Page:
TITLE

Ankle-brachial blood pressure differences in the beach-chair position of the shoulder surgery

AUTHOR(S)
Jae Chan Choi; Lee, Jong-Hyuk; Lee, Young-Don; Soon Yul Kim; Chang, Sei-Jin
PUB. DATE
December 2012
SOURCE
Korean Journal of Anesthesiology;Dec2012, Vol. 63 Issue 6, p515
SOURCE TYPE
Academic Journal
DOC. TYPE
Article
ABSTRACT
Background: During shoulder surgery, blood pressure is frequently measured at the ankle. Anesthetic complications may result when ankle blood pressure is higher than brachial blood pressure and anesthesiologists misinterpret ankle blood pressure as brachial blood pressure. Therefore, we investigated whether ankle blood pressure is significantly higher than brachial blood pressure before anesthesia induction, during induction, after tracheal intubation, before beach chair position, and in the beach chair position. Methods: Thirty patients requiring general anesthesia for shoulder surgery were included in this study. Ankle and brachial blood pressure were simultaneously measured before induction, during induction, after intubation, before beach chair position, and in the beach chair position. Results: Ankle blood pressure was higher than brachial blood pressure before induction, during induction, after intubation, before beach chair position, and in the beach chair position. Ankle-brachial blood pressure differences in the beach chair condition were much higher than in four other conditions. The correlation coefficient between mean ankle-brachial blood pressure differences before the beach chair position and mean ankle-brachial blood pressure differences in the beach chair position was 0.616. Brachial systolic blood pressure could be predicted by regression equations (R2 = 0.306-0.771). Conclusions: These results suggest that anesthesiologists should consider these ankle-brachial blood pressure differences when monitoring anesthesia in the beach chair position.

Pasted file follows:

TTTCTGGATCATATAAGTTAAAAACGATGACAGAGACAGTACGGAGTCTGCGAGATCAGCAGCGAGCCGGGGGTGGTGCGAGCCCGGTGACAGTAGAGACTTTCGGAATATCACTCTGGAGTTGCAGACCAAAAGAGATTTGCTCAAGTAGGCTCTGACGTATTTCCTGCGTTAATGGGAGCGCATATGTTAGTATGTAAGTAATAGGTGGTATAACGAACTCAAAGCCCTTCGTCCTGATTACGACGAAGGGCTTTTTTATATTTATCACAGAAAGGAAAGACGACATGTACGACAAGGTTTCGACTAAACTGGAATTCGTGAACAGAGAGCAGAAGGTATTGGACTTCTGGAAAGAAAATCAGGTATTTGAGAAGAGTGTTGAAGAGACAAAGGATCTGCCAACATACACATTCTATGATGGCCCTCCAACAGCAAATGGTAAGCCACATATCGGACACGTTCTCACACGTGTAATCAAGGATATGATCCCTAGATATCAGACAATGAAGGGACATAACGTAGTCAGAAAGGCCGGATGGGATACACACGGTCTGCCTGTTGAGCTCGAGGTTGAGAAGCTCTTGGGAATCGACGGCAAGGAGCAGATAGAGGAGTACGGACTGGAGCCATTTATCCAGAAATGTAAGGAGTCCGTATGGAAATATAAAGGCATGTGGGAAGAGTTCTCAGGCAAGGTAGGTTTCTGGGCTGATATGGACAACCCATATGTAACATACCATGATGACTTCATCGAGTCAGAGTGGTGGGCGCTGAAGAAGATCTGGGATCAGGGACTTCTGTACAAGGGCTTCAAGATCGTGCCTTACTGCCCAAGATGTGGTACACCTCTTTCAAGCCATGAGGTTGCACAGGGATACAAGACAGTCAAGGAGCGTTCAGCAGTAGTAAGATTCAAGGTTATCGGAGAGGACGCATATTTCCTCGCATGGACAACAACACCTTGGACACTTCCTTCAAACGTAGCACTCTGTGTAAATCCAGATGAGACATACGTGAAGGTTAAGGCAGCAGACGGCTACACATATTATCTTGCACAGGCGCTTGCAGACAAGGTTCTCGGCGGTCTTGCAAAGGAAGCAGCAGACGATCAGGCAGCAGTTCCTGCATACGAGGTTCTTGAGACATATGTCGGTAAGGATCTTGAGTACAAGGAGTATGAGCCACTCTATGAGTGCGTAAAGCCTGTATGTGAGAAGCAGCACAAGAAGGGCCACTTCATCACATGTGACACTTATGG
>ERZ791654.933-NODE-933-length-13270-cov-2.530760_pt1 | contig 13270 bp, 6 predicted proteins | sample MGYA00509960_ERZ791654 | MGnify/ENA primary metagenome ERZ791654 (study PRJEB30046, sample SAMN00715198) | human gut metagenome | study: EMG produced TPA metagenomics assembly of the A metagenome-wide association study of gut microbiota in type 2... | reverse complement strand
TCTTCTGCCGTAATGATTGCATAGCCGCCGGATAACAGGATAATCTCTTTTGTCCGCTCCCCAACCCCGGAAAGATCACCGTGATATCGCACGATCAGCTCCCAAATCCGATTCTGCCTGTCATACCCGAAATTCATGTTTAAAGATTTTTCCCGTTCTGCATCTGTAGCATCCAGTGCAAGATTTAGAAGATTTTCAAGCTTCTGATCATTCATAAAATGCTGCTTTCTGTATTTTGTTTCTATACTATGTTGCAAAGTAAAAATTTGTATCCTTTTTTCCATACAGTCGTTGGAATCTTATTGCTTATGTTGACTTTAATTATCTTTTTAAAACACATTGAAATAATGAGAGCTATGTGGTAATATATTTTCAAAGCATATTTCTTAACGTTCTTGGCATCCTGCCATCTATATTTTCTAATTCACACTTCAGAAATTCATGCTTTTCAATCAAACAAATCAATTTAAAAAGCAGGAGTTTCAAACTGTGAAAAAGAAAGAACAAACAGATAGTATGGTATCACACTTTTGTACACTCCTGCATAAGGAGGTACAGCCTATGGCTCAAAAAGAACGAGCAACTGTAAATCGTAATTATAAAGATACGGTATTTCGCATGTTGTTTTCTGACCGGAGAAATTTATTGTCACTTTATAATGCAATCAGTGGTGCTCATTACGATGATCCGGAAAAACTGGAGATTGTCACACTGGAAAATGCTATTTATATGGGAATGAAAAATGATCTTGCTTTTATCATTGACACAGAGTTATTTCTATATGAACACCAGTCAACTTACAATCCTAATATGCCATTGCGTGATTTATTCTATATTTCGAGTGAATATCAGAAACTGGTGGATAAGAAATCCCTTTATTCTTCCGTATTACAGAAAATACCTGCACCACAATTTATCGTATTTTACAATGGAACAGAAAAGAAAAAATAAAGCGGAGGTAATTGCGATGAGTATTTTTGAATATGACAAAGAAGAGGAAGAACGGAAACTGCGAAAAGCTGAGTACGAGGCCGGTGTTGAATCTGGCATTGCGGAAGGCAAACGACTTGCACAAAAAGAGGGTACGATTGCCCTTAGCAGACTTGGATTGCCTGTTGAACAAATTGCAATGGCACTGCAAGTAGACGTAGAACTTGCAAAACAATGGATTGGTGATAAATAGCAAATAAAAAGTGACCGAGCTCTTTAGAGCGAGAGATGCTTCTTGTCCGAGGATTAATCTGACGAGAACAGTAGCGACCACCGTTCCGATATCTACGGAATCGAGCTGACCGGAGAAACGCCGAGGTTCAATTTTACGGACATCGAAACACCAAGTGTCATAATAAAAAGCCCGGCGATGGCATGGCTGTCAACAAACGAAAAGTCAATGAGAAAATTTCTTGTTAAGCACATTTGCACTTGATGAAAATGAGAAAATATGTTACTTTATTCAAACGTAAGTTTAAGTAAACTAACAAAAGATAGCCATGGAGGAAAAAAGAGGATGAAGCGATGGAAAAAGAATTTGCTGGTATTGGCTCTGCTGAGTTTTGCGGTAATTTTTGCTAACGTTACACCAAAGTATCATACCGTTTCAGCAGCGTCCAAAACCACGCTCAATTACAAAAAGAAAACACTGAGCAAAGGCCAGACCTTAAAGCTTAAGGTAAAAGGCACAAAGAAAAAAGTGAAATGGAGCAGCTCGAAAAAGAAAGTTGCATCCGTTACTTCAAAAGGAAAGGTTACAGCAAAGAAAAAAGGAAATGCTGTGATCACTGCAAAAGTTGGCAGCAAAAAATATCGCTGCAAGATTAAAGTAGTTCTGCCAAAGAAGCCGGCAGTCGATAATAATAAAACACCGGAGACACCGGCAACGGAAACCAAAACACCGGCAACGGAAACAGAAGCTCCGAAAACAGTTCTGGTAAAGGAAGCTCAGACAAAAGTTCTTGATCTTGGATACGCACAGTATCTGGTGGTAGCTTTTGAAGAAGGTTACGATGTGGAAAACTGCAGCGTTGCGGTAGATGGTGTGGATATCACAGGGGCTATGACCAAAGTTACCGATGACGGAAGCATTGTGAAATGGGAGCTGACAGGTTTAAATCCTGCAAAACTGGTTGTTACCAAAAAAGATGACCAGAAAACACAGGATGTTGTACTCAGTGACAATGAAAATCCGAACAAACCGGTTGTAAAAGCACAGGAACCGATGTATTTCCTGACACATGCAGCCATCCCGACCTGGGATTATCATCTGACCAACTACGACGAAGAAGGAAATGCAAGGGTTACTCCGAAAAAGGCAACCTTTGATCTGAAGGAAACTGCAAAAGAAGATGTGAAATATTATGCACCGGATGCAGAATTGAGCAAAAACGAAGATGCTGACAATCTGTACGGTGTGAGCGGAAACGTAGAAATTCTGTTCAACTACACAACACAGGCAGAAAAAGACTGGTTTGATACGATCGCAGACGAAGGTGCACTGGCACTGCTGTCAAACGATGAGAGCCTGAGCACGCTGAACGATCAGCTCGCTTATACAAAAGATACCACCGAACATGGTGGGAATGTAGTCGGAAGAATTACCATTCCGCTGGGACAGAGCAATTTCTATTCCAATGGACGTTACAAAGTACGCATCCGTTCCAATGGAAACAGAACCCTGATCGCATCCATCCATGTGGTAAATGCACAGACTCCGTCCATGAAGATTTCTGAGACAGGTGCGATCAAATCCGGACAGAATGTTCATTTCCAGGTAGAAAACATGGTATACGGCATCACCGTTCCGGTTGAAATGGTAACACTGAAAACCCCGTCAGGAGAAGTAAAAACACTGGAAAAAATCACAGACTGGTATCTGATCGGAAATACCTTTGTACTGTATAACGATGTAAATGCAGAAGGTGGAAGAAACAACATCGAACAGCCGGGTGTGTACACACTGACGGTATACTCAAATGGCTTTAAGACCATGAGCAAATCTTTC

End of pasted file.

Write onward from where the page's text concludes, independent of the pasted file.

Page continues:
ACCESSION #
88001177

 

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